Can You Eat Eggshells?




Eggshells are the outer covering of an egg with a thin outer coating that prevents bacteria from penetrating the egg. A membrane is usually underneath the eggshell that separates it from the egg white. Eggshells have a 95% of calcium carbonate, and the rest is composed of proteins and other minerals.

Every breakfast on your table is most likely to have an egg, whether scrambled, poached, boiled, or pan-fried.

The eggshells can pile up in your bin, posing the question, can you eat eggshells? Yes, you can. Eggshells have various health benefits since calcium carbonate is the main nutrient which can help in strengthening bones. Moreover, they can be used as animal feed, fertilizer, and compost.

Is Eating Eggshells Bad for You?

If you are an egg lover, eggshells are a common thing to be found in your home in bulk. Instead of following the first instinct to dump them into your bin, clean them well and dry to remove any bacteria on them. You might be asking yourself if eating eggshells is bad for you


No, it is not. In fact, eggshells are beneficial to your health since they have a high nutritional value. You can bake for several minutes and grind them into a powder to add to your juices, smoothies, or incorporate them into your meals. 

The following are the health benefits of eggshells:

Benefit #1: Good Source of Dietary Calcium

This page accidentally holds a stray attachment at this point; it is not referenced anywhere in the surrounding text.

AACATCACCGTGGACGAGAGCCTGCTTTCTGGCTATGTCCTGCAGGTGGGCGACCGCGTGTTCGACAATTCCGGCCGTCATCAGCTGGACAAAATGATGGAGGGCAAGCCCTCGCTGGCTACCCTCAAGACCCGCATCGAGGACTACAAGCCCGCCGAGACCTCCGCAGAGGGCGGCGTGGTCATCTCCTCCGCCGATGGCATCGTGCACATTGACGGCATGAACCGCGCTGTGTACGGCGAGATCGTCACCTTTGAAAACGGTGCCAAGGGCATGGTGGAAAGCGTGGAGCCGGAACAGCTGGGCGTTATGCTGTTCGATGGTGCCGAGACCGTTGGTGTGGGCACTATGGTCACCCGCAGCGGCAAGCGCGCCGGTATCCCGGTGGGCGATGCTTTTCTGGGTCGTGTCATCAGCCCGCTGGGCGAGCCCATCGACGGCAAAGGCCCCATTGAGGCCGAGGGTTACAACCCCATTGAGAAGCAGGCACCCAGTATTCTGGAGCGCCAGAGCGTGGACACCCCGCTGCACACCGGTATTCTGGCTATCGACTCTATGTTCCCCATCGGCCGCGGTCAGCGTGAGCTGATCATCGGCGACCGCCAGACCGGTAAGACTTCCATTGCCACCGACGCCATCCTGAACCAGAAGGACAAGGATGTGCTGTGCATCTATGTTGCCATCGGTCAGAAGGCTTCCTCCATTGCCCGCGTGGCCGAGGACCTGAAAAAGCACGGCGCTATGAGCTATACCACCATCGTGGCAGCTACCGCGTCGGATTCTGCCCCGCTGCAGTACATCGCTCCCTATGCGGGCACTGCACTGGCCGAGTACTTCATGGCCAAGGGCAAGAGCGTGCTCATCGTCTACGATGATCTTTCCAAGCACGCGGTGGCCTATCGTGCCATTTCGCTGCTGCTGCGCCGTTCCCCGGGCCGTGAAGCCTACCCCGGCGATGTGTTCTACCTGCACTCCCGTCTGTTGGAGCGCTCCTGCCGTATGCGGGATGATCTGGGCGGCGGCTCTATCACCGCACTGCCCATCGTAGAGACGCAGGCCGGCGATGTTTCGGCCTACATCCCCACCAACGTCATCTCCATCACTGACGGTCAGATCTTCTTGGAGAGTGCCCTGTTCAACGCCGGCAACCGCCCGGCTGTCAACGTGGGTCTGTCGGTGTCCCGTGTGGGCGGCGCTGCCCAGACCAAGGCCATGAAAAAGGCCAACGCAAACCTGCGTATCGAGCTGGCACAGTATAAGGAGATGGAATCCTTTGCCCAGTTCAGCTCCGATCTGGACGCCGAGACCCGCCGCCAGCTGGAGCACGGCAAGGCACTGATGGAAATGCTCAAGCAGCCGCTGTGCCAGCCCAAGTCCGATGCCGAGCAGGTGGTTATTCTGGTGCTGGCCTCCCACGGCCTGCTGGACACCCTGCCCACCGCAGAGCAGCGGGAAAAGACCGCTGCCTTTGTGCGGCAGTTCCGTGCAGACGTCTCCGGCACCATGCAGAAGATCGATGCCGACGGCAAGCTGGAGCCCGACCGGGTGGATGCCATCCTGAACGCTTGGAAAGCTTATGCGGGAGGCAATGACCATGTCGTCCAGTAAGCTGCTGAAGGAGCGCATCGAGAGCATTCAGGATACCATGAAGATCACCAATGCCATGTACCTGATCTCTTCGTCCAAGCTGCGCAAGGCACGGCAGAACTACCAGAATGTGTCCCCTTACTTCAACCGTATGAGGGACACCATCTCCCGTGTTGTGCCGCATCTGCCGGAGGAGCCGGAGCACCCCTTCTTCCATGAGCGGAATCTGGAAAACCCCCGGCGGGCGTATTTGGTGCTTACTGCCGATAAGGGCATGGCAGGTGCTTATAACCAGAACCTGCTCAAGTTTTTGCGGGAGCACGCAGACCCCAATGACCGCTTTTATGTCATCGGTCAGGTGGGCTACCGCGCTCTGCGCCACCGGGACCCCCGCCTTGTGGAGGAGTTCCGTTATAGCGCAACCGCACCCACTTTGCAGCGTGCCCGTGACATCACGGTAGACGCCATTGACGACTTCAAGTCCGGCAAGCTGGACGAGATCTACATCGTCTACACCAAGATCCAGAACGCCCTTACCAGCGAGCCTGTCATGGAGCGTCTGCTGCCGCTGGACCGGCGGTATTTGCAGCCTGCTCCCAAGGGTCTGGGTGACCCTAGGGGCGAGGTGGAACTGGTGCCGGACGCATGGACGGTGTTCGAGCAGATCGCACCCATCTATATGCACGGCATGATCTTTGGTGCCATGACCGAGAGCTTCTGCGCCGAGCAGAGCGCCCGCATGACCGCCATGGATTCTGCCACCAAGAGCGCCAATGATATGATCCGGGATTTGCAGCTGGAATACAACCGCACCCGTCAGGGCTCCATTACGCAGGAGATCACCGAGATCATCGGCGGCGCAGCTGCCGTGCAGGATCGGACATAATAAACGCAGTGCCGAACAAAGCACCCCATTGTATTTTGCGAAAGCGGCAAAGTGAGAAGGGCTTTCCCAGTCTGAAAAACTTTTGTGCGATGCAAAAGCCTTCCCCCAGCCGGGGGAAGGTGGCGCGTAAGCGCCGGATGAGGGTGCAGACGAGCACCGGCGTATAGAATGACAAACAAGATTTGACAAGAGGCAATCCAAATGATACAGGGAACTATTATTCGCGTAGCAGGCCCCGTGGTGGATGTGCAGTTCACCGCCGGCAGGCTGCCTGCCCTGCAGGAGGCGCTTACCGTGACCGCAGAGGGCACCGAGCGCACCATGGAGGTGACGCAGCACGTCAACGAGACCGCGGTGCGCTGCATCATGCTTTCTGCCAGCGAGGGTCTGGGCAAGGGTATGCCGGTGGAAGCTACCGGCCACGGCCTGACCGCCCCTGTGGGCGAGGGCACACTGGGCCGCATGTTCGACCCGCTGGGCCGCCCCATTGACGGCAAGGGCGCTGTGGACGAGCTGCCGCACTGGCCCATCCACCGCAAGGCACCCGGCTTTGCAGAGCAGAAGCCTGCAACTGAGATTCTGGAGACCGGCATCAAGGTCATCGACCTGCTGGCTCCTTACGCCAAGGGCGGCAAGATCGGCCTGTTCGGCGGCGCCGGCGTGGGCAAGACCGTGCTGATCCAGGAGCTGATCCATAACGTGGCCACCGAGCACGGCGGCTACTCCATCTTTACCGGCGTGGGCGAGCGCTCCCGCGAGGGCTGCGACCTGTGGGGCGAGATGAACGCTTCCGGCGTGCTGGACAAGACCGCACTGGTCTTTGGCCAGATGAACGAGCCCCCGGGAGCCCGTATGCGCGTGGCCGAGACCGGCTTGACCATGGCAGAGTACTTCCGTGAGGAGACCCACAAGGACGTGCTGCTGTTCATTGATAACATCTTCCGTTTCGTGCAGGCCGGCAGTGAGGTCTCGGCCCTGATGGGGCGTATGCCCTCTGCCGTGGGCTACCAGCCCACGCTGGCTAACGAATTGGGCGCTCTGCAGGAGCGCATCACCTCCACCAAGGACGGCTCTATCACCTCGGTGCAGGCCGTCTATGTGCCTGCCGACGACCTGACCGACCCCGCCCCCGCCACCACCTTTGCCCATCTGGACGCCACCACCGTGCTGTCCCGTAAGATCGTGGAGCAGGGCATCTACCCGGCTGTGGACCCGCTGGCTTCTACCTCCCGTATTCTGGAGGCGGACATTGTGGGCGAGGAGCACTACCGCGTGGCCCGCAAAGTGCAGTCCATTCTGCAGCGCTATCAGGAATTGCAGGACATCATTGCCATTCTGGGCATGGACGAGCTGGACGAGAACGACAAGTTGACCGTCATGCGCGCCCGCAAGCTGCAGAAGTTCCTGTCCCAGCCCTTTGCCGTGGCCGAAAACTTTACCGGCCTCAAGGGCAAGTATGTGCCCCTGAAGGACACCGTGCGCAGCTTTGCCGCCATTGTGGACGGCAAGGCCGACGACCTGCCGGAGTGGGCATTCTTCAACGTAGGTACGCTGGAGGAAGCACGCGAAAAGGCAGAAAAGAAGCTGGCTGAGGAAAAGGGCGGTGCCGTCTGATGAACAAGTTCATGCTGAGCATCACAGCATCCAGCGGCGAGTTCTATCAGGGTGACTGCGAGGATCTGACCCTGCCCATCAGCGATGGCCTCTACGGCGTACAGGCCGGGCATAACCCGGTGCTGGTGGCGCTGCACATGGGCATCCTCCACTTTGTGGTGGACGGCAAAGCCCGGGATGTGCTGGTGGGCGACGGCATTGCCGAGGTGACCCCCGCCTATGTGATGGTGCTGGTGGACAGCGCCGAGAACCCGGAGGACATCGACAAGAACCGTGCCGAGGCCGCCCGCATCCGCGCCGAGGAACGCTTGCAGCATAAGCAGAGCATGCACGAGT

calcium is a crucial nutrient necessary for most human body functions, such as strengthening your bones. Calcium is found in various foods such as dairy products and vegetables. 

To fulfill your daily recommended calcium requirement, you can eat an eggshell since the body better absorbs the calcium from it. It is in comparison to pure calcium carbonate.

Benefit #2: Help Strengthen Bones

Eggshell powder made from crushing the eggshells is consumed as a calcium supplement, which decreases bone loss which happens with advancing age. It is mainly beneficial for postmenopausal women who often develop osteopenia due to decreased bone mass density.

Benefit #3: Improve Joint Health

The membrane present in the eggshell contains protein collagen, which acts as a treatment for symptoms related to osteoarthritis and alleviates joint pain or stiffness.


What are Other Uses of Eggshells?

Besides eating your eggshells, there are lots of useful things you can do with them. You should clean them thoroughly before use to eliminate any lurking bacteria. To accomplish this, rinse them inside and out, removing any egg residue and membrane. Bake them on a baking sheet for about 10minutes.  Mejores Opiniones y reviews

The eggshells can be beneficial to your skin, a cleaning agent, and work positively on your white clothes.

The following are the various uses of eggshells:

  1. Make a Nourishing Face Mask

Grind your dried eggshells using a blender or a pestle and mortar, then mix the powder with an egg white and use the mixture as a skin-tightening face mask. Apply it to your face and allow it to dry before rinsing it off. 

  1. Treat Skin Irritations

Pull out your bottle of apple cider vinegar from your pantry for this procedure. Drop several eggshells into a small apple cider vinegar container and let them soak for approximately two days. You can then dab the mixture on itchy skin or minor skin irritations.